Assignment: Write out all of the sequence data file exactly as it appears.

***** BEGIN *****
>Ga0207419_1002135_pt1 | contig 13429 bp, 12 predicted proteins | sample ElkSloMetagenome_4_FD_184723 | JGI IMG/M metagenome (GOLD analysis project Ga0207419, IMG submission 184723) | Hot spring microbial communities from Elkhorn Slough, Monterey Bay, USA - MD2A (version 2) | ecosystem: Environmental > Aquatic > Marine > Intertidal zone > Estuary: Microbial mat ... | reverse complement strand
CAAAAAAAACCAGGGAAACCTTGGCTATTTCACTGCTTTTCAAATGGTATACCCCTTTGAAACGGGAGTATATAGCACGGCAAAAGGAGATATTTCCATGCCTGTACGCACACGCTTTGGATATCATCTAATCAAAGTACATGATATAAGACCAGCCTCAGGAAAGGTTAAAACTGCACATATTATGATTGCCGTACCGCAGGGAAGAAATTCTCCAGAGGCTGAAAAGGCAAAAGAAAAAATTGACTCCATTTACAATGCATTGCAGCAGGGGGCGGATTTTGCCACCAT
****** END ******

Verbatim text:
>Ga0207419_1002135_pt1 | contig 13429 bp, 12 predicted proteins | sample ElkSloMetagenome_4_FD_184723 | JGI IMG/M metagenome (GOLD analysis project Ga0207419, IMG submission 184723) | Hot spring microbial communities from Elkhorn Slough, Monterey Bay, USA - MD2A (version 2) | ecosystem: Environmental > Aquatic > Marine > Intertidal zone > Estuary: Microbial mat ... | reverse complement strand
CAAAAAAAACCAGGGAAACCTTGGCTATTTCACTGCTTTTCAAATGGTATACCCCTTTGAAACGGGAGTATATAGCACGGCAAAAGGAGATATTTCCATGCCTGTACGCACACGCTTTGGATATCATCTAATCAAAGTACATGATATAAGACCAGCCTCAGGAAAGGTTAAAACTGCACATATTATGATTGCCGTACCGCAGGGAAGAAATTCTCCAGAGGCTGAAAAGGCAAAAGAAAAAATTGACTCCATTTACAATGCATTGCAGCAGGGGGCGGATTTTGCCACCAT